Andrew Grice: A future for all that may keep New Labour in power

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The Independent Online

The central challenge facing the Government, in the eyes of Tony Blair and his advisers, is how to renew itself without first becoming the Opposition. The Prime Minister is now at the critical moment; the proverbial crossroads.

Are we at the beginning of the end of the Blair era, as many Labour MPs believe (and some hope)? Or can the Prime Minister inject new life into his "project" and pick up speed on the long road signposted "public service reform" and "euro"?

The Queen's Speech unveiled yesterday has been deliberately coupled with a consultation exercise to be launched by Mr Blair tomorrow. The Prime Minister is determined that the public, not just the Government, should address the key issues facing the country. He does not plan some mammoth focus group, but a serious debate about the hard choices facing Britain, ranging from whether taxes should rise to pay for better public services to the extent to which the state should interfere in our daily lives.

Mr Blair's big conversation with the nation and tomorrow's document, called Prospectus, are meant to produce ideas for Labour's election manifesto, the third term he seeks and even beyond. "We are only at the halfway mark; we want to serve as long again as we have already done," a Blair ally said.

The word hegemony crops up a lot in Downing Street's internal discussions. Blair advisers have been studying closely how other social democratic governments, especially in Sweden, have managed to retain power. This debate has been sharpened by the coronation of Michael Howard. His performance yesterday in his first set-piece debate with Mr Blair since becoming Tory leader left Labour MPs in no doubt they have a fight on their hands.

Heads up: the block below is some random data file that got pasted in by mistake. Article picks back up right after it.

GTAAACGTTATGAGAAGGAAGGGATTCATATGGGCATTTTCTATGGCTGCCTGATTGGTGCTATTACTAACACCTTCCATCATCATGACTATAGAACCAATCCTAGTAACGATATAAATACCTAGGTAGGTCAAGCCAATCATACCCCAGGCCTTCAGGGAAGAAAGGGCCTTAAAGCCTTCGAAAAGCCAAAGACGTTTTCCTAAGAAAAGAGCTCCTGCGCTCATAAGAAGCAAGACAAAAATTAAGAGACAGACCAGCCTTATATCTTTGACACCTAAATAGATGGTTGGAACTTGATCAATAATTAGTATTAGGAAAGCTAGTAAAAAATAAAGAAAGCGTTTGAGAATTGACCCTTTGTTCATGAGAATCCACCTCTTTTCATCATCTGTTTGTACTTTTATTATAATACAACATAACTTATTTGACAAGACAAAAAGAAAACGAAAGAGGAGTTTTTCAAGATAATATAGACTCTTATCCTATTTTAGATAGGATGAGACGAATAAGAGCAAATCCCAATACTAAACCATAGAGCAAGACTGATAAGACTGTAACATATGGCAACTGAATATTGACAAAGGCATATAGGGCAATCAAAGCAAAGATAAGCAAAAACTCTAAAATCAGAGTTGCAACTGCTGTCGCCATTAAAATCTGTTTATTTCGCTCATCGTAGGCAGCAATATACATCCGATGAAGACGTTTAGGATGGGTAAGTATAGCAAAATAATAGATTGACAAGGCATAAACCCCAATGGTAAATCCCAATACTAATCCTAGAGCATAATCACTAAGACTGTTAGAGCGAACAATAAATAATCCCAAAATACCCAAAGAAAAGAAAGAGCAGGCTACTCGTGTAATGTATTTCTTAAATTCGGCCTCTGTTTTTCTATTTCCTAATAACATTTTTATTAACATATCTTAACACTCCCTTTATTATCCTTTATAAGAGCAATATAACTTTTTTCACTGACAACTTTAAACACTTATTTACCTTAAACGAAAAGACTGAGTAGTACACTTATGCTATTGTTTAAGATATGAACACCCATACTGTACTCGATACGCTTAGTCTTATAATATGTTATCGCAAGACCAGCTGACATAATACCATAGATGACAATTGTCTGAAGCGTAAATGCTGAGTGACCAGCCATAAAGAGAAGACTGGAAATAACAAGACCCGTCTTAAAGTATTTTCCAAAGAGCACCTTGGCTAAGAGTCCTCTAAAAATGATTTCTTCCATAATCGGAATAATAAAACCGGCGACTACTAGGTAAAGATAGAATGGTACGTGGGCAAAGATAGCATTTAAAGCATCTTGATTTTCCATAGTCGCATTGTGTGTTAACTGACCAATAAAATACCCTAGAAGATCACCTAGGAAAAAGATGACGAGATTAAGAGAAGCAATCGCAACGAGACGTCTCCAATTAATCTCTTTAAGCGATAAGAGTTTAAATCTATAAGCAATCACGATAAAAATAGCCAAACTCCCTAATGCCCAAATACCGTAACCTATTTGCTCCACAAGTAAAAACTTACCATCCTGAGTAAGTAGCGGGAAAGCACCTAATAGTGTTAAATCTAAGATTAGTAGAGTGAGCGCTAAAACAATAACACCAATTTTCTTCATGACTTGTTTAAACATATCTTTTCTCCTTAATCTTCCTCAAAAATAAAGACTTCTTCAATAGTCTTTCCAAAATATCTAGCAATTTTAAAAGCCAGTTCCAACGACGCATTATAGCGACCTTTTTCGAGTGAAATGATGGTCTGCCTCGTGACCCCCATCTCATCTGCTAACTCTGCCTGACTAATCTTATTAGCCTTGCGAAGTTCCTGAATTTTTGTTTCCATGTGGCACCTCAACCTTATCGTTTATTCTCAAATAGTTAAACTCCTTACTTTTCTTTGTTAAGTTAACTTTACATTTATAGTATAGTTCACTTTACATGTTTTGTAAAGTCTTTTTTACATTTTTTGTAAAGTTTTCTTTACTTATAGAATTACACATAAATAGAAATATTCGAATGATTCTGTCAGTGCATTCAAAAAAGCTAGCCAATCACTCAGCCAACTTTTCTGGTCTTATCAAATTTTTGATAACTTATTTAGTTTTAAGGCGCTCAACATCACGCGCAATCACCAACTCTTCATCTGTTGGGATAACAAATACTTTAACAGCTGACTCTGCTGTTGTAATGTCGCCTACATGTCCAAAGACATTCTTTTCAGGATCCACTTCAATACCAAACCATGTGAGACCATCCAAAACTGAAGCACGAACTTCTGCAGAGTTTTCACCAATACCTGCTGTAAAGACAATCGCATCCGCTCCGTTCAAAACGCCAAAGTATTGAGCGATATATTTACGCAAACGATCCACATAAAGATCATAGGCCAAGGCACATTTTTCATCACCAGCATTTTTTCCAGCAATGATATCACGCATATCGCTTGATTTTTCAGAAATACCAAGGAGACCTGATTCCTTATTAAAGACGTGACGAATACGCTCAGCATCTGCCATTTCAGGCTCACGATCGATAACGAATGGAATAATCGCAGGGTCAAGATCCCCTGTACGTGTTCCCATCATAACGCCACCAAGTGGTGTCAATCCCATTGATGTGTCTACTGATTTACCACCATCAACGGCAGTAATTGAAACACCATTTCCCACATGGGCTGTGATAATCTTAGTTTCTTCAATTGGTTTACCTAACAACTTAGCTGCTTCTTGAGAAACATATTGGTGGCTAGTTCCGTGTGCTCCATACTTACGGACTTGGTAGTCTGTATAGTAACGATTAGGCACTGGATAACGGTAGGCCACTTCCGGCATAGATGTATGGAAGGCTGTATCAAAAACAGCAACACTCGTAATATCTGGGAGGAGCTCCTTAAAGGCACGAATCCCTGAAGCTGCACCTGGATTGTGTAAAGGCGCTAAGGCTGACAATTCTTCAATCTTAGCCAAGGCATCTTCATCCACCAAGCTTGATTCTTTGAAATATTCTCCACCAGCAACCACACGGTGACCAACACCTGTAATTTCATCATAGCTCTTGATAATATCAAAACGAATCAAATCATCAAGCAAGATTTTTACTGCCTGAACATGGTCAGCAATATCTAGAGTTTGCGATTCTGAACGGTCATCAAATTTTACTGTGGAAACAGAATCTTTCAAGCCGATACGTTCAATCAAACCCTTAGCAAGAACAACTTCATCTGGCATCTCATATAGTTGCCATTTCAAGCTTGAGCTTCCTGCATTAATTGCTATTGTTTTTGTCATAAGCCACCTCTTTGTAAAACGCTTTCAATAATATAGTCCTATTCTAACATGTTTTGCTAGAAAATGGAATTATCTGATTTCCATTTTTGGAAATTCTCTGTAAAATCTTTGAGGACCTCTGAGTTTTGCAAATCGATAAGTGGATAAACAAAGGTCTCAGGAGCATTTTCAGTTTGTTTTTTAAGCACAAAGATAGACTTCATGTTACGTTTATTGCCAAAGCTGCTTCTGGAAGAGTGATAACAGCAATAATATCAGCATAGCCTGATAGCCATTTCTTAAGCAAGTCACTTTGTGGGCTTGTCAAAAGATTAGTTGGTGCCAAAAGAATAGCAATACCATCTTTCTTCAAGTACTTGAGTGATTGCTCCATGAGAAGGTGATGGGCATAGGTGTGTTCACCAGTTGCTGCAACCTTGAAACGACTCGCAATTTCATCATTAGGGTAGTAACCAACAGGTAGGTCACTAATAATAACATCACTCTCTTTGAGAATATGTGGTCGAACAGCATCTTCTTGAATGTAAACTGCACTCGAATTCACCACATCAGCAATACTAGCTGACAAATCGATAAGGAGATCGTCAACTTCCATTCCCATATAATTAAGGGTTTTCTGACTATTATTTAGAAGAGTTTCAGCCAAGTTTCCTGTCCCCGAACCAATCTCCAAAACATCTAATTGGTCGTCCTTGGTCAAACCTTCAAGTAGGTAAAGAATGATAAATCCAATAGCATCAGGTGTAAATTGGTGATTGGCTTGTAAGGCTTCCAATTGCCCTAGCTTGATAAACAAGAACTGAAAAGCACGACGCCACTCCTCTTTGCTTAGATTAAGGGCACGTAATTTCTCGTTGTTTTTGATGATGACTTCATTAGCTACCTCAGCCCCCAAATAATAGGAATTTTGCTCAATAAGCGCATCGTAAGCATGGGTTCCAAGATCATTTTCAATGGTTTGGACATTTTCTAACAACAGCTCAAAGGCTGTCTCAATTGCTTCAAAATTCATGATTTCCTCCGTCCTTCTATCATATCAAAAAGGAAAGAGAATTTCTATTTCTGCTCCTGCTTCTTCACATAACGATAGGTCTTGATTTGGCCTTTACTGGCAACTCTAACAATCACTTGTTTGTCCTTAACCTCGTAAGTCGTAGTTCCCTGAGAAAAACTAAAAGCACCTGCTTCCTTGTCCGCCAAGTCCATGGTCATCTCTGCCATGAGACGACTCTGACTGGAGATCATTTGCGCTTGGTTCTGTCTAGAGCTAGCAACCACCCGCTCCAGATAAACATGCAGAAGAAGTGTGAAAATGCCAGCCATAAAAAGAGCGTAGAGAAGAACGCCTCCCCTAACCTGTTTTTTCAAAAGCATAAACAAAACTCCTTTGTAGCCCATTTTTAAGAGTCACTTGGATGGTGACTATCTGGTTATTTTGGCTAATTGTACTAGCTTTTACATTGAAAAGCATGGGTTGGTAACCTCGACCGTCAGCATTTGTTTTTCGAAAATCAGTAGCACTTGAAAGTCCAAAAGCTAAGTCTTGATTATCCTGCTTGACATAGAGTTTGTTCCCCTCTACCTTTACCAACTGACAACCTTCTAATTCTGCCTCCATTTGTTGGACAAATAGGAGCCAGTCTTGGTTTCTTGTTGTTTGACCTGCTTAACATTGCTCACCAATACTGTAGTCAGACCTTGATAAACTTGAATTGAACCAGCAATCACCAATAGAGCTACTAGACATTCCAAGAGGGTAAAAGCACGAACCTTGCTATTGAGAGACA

One Blair aide said: "All governments face the problem of how to renew in office. We have now arrived at that point. The problem is that, the longer you are in power, you are in danger of becoming the establishment and running out of steam. The antidote to that is fresh ideas, change and reform and a genuine dialogue with the public and the party."

Although there was as much pomp and ceremony as usual when the Queen opened Parliament, the politics of the day was modernised through a big push to "sell" the contents to Labour MPs, the trade unions and party members. Peter Hain, the Leader of the Commons, sent them a 100-page "political" dossier, setting out the dividing lines with the Conservatives.

The Government's aim is to take the Labour Party, particularly its MPs, with it from the start of the parliamentary year by spelling out why its legislation is "right for a Labour government". A painful lesson has been learnt from the controversy over foundation hospitals, an idea which was never explained to Labour MPs in the same way, and only just squeezed through Parliament last week.

Yesterday Mr Blair sent an e-mail to Labour members, saying: "This is a progressive and radical programme for the year ahead." Using a theme we will hear a lot in the election run-up, the Prime Minister said Labour would "build a future fair for all" while the Tories "stick to their failed agenda of the past". Mr Blair hopes that the arrival of Mr Howard on the scene will help him to make this contrast; in the Commons he dubbed the new Tory team "yesterday's men".

However, the best sales pitch in the world will not "sell" what the majority of Labour MPs regard as a bad product; allowing universities to charge top-up fees of up to £3,000 a year. On the current arithmetic, the Labour rebellion over variable fees will dwarf the one over foundation hospitals. The Higher Education Bill could easily be defeated in the Commons unless there are significant concessions during its passage. Such a humiliating defeat would be the beginning of the end for Mr Blair.

Yesterday's package is certainly not a recipe for a quiet life. There will be some concerns on the Labour benches about yet another "crackdown" on asylum-seekers, although many MPs admit this is an issue on which they receive much pressure from their constituents.

The absence of a Bill to ban fox hunting has raised the hackles of many Labour MPs. Mr Blair wanted yesterday's programme and today's headlines to be dominated by issues that concern ordinary people, not the anti-hunting brigade. The betting is that the Government will force through a ban but Mr Blair does not want to shout it from the rooftops.

Yet his refusal to make such a pledge in public will make it harder to win the fight he has picked with his own party over university top-up fees.

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